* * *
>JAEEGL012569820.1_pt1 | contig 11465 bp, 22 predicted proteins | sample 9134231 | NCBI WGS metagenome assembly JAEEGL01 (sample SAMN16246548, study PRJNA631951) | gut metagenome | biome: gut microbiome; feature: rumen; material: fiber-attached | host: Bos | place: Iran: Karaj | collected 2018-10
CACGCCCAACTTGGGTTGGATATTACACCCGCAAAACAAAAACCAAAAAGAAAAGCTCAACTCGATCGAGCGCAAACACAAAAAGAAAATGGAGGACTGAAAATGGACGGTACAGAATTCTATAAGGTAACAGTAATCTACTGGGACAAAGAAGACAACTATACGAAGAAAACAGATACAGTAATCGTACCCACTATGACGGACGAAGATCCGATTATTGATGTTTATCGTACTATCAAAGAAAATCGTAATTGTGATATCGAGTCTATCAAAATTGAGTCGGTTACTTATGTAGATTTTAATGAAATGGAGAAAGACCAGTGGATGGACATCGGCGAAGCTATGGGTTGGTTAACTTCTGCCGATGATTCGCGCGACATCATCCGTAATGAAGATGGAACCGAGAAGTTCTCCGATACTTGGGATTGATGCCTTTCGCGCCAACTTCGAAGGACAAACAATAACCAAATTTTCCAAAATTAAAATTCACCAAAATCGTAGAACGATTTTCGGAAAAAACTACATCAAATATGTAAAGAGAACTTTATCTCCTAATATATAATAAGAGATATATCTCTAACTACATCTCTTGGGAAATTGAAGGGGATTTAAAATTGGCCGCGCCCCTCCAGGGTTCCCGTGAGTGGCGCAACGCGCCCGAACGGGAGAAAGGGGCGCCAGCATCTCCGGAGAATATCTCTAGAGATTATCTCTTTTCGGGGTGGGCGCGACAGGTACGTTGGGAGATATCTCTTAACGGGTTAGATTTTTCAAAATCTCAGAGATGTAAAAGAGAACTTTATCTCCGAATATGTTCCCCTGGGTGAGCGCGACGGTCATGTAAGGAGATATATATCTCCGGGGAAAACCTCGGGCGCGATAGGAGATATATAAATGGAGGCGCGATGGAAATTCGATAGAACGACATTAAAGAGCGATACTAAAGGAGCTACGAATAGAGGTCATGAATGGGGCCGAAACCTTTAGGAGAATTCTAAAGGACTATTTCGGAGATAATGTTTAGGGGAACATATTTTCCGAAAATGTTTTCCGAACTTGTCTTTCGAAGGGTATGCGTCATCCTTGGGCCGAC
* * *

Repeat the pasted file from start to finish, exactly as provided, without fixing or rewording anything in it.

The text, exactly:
>JAEEGL012569820.1_pt1 | contig 11465 bp, 22 predicted proteins | sample 9134231 | NCBI WGS metagenome assembly JAEEGL01 (sample SAMN16246548, study PRJNA631951) | gut metagenome | biome: gut microbiome; feature: rumen; material: fiber-attached | host: Bos | place: Iran: Karaj | collected 2018-10
CACGCCCAACTTGGGTTGGATATTACACCCGCAAAACAAAAACCAAAAAGAAAAGCTCAACTCGATCGAGCGCAAACACAAAAAGAAAATGGAGGACTGAAAATGGACGGTACAGAATTCTATAAGGTAACAGTAATCTACTGGGACAAAGAAGACAACTATACGAAGAAAACAGATACAGTAATCGTACCCACTATGACGGACGAAGATCCGATTATTGATGTTTATCGTACTATCAAAGAAAATCGTAATTGTGATATCGAGTCTATCAAAATTGAGTCGGTTACTTATGTAGATTTTAATGAAATGGAGAAAGACCAGTGGATGGACATCGGCGAAGCTATGGGTTGGTTAACTTCTGCCGATGATTCGCGCGACATCATCCGTAATGAAGATGGAACCGAGAAGTTCTCCGATACTTGGGATTGATGCCTTTCGCGCCAACTTCGAAGGACAAACAATAACCAAATTTTCCAAAATTAAAATTCACCAAAATCGTAGAACGATTTTCGGAAAAAACTACATCAAATATGTAAAGAGAACTTTATCTCCTAATATATAATAAGAGATATATCTCTAACTACATCTCTTGGGAAATTGAAGGGGATTTAAAATTGGCCGCGCCCCTCCAGGGTTCCCGTGAGTGGCGCAACGCGCCCGAACGGGAGAAAGGGGCGCCAGCATCTCCGGAGAATATCTCTAGAGATTATCTCTTTTCGGGGTGGGCGCGACAGGTACGTTGGGAGATATCTCTTAACGGGTTAGATTTTTCAAAATCTCAGAGATGTAAAAGAGAACTTTATCTCCGAATATGTTCCCCTGGGTGAGCGCGACGGTCATGTAAGGAGATATATATCTCCGGGGAAAACCTCGGGCGCGATAGGAGATATATAAATGGAGGCGCGATGGAAATTCGATAGAACGACATTAAAGAGCGATACTAAAGGAGCTACGAATAGAGGTCATGAATGGGGCCGAAACCTTTAGGAGAATTCTAAAGGACTATTTCGGAGATAATGTTTAGGGGAACATATTTTCCGAAAATGTTTTCCGAACTTGTCTTTCGAAGGGTATGCGTCATCCTTGGGCCGAC